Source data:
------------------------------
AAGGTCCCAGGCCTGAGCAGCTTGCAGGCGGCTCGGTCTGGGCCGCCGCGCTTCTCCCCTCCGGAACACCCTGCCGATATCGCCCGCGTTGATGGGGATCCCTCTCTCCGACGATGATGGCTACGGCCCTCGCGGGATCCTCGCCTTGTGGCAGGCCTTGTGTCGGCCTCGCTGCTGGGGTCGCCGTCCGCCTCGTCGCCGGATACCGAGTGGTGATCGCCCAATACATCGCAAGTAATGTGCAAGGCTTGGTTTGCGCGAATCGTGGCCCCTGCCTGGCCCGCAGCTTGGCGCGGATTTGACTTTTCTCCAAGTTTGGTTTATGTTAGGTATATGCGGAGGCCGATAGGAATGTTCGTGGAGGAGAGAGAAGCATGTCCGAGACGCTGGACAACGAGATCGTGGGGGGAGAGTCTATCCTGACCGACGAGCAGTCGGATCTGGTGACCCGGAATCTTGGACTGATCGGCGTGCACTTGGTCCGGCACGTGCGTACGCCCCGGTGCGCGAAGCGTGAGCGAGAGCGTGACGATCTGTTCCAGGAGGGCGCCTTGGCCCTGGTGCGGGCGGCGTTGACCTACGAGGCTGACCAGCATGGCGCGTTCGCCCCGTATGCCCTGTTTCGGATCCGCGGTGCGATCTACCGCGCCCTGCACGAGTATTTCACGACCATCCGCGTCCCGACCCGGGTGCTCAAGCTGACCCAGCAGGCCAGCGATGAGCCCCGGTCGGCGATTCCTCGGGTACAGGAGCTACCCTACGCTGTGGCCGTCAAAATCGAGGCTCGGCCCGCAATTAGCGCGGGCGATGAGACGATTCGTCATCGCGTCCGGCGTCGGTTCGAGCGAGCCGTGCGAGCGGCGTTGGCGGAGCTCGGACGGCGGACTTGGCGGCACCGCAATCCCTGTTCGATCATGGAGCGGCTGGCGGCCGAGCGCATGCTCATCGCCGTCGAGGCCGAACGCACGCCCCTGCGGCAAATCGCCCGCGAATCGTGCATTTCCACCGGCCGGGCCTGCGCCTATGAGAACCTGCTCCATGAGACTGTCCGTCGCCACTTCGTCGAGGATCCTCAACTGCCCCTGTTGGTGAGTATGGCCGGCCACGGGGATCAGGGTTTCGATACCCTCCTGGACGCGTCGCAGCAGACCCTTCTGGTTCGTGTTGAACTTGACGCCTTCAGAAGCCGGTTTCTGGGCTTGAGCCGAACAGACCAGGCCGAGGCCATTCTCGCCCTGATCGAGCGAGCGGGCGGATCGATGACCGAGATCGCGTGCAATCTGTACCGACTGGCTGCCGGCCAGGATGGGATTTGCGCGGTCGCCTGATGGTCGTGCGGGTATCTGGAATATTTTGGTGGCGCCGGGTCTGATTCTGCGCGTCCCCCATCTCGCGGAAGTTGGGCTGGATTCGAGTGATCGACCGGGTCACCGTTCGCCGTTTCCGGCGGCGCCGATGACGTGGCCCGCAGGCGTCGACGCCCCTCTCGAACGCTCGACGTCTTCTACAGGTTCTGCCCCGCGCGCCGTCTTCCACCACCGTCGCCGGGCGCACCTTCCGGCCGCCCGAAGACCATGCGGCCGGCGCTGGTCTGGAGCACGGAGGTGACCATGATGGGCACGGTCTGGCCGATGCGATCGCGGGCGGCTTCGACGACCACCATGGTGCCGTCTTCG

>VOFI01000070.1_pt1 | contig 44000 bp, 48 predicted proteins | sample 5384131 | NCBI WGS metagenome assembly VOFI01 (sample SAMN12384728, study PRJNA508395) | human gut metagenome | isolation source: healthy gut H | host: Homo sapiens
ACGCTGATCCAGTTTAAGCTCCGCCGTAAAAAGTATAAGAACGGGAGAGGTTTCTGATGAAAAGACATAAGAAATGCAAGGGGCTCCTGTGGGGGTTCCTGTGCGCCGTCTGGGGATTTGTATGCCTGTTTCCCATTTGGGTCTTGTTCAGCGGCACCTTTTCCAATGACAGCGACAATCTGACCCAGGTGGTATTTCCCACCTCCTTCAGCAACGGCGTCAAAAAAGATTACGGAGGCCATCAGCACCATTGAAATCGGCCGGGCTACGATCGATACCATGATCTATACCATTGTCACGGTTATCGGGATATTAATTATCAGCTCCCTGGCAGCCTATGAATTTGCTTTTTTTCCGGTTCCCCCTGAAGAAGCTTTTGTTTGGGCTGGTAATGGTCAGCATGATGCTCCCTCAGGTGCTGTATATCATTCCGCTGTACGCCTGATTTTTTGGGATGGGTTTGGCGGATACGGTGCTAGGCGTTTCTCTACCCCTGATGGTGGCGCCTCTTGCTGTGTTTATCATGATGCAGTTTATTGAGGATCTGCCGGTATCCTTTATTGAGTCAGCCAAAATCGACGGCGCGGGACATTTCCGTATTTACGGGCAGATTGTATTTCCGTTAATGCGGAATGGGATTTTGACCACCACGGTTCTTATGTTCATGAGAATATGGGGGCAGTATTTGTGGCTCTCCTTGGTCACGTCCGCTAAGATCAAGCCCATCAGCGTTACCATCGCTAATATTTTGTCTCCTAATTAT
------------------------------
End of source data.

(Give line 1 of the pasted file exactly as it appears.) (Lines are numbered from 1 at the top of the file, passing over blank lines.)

AAGGTCCCAGGCCTGAGCAGCTTGCAGGCGGCTCGGTCTGGGCCGCCGCGCTTCTCCCCTCCGGAACACCCTGCCGATATCGCCCGCGTTGATGGGGATCCCTCTCTCCGACGATGATGGCTACGGCCCTCGCGGGATCCTCGCCTTGTGGCAGGCCTTGTGTCGGCCTCGCTGCTGGGGTCGCCGTCCGCCTCGTCGCCGGATACCGAGTGGTGATCGCCCAATACATCGCAAGTAATGTGCAAGGCTTGGTTTGCGCGAATCGTGGCCCCTGCCTGGCCCGCAGCTTGGCGCGGATTTGACTTTTCTCCAAGTTTGGTTTATGTTAGGTATATGCGGAGGCCGATAGGAATGTTCGTGGAGGAGAGAGAAGCATGTCCGAGACGCTGGACAACGAGATCGTGGGGGGAGAGTCTATCCTGACCGACGAGCAGTCGGATCTGGTGACCCGGAATCTTGGACTGATCGGCGTGCACTTGGTCCGGCACGTGCGTACGCCCCGGTGCGCGAAGCGTGAGCGAGAGCGTGACGATCTGTTCCAGGAGGGCGCCTTGGCCCTGGTGCGGGCGGCGTTGACCTACGAGGCTGACCAGCATGGCGCGTTCGCCCCGTATGCCCTGTTTCGGATCCGCGGTGCGATCTACCGCGCCCTGCACGAGTATTTCACGACCATCCGCGTCCCGACCCGGGTGCTCAAGCTGACCCAGCAGGCCAGCGATGAGCCCCGGTCGGCGATTCCTCGGGTACAGGAGCTACCCTACGCTGTGGCCGTCAAAATCGAGGCTCGGCCCGCAATTAGCGCGGGCGATGAGACGATTCGTCATCGCGTCCGGCGTCGGTTCGAGCGAGCCGTGCGAGCGGCGTTGGCGGAGCTCGGACGGCGGACTTGGCGGCACCGCAATCCCTGTTCGATCATGGAGCGGCTGGCGGCCGAGCGCATGCTCATCGCCGTCGAGGCCGAACGCACGCCCCTGCGGCAAATCGCCCGCGAATCGTGCATTTCCACCGGCCGGGCCTGCGCCTATGAGAACCTGCTCCATGAGACTGTCCGTCGCCACTTCGTCGAGGATCCTCAACTGCCCCTGTTGGTGAGTATGGCCGGCCACGGGGATCAGGGTTTCGATACCCTCCTGGACGCGTCGCAGCAGACCCTTCTGGTTCGTGTTGAACTTGACGCCTTCAGAAGCCGGTTTCTGGGCTTGAGCCGAACAGACCAGGCCGAGGCCATTCTCGCCCTGATCGAGCGAGCGGGCGGATCGATGACCGAGATCGCGTGCAATCTGTACCGACTGGCTGCCGGCCAGGATGGGATTTGCGCGGTCGCCTGATGGTCGTGCGGGTATCTGGAATATTTTGGTGGCGCCGGGTCTGATTCTGCGCGTCCCCCATCTCGCGGAAGTTGGGCTGGATTCGAGTGATCGACCGGGTCACCGTTCGCCGTTTCCGGCGGCGCCGATGACGTGGCCCGCAGGCGTCGACGCCCCTCTCGAACGCTCGACGTCTTCTACAGGTTCTGCCCCGCGCGCCGTCTTCCACCACCGTCGCCGGGCGCACCTTCCGGCCGCCCGAAGACCATGCGGCCGGCGCTGGTCTGGAGCACGGAGGTGACCATGATGGGCACGGTCTGGCCGATGCGATCGCGGGCGGCTTCGACGACCACCATGGTGCCGTCTTCG